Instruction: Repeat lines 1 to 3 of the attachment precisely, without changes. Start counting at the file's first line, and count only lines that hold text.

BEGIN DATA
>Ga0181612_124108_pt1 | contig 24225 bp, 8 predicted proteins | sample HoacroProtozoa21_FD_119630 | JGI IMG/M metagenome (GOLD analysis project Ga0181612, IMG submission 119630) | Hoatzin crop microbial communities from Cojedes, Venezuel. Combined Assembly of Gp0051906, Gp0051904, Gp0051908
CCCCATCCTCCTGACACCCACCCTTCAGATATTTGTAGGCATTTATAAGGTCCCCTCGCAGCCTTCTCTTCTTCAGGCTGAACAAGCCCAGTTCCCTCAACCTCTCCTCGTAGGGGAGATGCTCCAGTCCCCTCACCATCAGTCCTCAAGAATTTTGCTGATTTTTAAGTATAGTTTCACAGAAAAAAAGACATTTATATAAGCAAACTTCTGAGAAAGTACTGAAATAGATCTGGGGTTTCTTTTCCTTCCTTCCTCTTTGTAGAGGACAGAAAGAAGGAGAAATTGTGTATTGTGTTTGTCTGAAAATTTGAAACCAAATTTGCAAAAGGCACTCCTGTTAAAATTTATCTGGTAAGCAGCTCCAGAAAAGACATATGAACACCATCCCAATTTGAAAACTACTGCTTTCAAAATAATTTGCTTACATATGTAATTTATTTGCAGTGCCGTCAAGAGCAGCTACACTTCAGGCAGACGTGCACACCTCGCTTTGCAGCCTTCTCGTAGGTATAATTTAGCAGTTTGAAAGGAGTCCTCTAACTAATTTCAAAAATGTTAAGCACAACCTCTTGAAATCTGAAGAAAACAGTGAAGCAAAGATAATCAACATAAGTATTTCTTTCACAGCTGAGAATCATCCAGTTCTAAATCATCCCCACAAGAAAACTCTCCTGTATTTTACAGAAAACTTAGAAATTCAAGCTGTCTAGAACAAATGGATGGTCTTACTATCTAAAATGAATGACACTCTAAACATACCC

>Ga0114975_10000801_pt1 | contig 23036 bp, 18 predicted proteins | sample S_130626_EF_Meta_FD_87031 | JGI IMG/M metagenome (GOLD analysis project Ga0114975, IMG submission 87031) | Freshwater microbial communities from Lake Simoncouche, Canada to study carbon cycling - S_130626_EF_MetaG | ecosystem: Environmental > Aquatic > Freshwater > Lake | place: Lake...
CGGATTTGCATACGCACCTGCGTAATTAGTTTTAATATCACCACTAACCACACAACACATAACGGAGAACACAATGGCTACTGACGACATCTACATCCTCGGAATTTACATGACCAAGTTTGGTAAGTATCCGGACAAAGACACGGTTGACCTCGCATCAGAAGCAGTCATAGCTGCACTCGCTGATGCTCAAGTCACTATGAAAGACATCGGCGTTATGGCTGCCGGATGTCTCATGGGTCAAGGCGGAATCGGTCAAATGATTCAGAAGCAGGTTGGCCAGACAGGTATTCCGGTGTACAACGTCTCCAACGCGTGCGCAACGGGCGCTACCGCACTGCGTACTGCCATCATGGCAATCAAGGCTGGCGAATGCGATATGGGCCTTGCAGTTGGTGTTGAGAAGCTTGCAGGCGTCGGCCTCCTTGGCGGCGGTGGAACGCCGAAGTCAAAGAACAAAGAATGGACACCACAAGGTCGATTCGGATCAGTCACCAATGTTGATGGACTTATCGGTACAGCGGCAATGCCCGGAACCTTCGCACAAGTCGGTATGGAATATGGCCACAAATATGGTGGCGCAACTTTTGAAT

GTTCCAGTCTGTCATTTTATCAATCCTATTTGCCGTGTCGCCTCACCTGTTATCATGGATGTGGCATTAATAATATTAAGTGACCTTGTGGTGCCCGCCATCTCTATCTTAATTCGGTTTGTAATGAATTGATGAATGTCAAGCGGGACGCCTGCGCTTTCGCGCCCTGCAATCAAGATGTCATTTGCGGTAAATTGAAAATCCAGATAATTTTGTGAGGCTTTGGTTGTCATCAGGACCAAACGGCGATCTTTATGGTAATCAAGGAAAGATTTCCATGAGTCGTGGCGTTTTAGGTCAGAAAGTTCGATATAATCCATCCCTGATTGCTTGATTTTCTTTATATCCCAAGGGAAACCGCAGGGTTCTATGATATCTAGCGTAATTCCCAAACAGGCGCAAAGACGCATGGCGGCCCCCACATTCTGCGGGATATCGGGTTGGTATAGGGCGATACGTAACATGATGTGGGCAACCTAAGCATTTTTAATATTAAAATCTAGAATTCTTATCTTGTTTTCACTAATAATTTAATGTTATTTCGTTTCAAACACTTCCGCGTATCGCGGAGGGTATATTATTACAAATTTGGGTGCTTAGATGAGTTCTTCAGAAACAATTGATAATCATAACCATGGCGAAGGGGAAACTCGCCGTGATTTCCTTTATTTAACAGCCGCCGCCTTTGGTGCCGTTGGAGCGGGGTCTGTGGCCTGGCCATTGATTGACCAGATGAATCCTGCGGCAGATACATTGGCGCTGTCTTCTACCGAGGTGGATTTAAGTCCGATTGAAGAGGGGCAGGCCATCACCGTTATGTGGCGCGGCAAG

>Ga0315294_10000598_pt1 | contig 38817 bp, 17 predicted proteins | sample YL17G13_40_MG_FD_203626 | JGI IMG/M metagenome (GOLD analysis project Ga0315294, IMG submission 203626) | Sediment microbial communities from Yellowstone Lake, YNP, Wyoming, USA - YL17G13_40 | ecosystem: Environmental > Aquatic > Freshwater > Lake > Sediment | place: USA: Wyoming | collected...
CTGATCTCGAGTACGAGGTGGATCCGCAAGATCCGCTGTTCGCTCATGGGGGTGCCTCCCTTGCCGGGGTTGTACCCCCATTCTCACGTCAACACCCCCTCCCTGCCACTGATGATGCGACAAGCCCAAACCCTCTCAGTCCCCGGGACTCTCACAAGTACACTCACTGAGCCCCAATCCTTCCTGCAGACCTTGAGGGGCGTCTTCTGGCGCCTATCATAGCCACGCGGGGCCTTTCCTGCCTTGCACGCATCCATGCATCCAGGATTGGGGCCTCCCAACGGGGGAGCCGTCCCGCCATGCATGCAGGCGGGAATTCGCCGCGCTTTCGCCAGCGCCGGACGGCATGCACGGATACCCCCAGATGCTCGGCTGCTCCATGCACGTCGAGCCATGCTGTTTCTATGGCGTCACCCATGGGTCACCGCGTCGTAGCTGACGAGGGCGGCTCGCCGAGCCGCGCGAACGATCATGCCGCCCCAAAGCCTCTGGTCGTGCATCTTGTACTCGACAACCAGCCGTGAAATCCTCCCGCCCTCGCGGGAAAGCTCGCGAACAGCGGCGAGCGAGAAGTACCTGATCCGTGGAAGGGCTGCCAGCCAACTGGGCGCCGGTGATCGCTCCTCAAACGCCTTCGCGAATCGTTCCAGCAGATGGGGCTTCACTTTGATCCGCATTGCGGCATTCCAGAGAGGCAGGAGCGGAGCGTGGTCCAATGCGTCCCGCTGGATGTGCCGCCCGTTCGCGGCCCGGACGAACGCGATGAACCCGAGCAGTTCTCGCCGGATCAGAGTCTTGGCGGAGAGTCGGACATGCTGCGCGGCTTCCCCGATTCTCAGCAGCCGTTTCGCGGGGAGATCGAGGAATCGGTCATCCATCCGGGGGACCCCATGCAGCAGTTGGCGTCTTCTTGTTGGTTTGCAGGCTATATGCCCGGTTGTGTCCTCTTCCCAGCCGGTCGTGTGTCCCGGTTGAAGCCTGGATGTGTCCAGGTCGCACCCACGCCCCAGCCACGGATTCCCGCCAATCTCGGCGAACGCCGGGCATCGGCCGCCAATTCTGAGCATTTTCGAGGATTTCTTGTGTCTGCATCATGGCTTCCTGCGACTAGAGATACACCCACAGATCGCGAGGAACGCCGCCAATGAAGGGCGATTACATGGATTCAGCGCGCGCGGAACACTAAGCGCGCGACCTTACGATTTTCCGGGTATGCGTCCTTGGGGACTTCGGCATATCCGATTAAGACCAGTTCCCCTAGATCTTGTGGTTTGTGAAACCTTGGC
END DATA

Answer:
>Ga0181612_124108_pt1 | contig 24225 bp, 8 predicted proteins | sample HoacroProtozoa21_FD_119630 | JGI IMG/M metagenome (GOLD analysis project Ga0181612, IMG submission 119630) | Hoatzin crop microbial communities from Cojedes, Venezuel. Combined Assembly of Gp0051906, Gp0051904, Gp0051908
CCCCATCCTCCTGACACCCACCCTTCAGATATTTGTAGGCATTTATAAGGTCCCCTCGCAGCCTTCTCTTCTTCAGGCTGAACAAGCCCAGTTCCCTCAACCTCTCCTCGTAGGGGAGATGCTCCAGTCCCCTCACCATCAGTCCTCAAGAATTTTGCTGATTTTTAAGTATAGTTTCACAGAAAAAAAGACATTTATATAAGCAAACTTCTGAGAAAGTACTGAAATAGATCTGGGGTTTCTTTTCCTTCCTTCCTCTTTGTAGAGGACAGAAAGAAGGAGAAATTGTGTATTGTGTTTGTCTGAAAATTTGAAACCAAATTTGCAAAAGGCACTCCTGTTAAAATTTATCTGGTAAGCAGCTCCAGAAAAGACATATGAACACCATCCCAATTTGAAAACTACTGCTTTCAAAATAATTTGCTTACATATGTAATTTATTTGCAGTGCCGTCAAGAGCAGCTACACTTCAGGCAGACGTGCACACCTCGCTTTGCAGCCTTCTCGTAGGTATAATTTAGCAGTTTGAAAGGAGTCCTCTAACTAATTTCAAAAATGTTAAGCACAACCTCTTGAAATCTGAAGAAAACAGTGAAGCAAAGATAATCAACATAAGTATTTCTTTCACAGCTGAGAATCATCCAGTTCTAAATCATCCCCACAAGAAAACTCTCCTGTATTTTACAGAAAACTTAGAAATTCAAGCTGTCTAGAACAAATGGATGGTCTTACTATCTAAAATGAATGACACTCTAAACATACCC

>Ga0114975_10000801_pt1 | contig 23036 bp, 18 predicted proteins | sample S_130626_EF_Meta_FD_87031 | JGI IMG/M metagenome (GOLD analysis project Ga0114975, IMG submission 87031) | Freshwater microbial communities from Lake Simoncouche, Canada to study carbon cycling - S_130626_EF_MetaG | ecosystem: Environmental > Aquatic > Freshwater > Lake | place: Lake...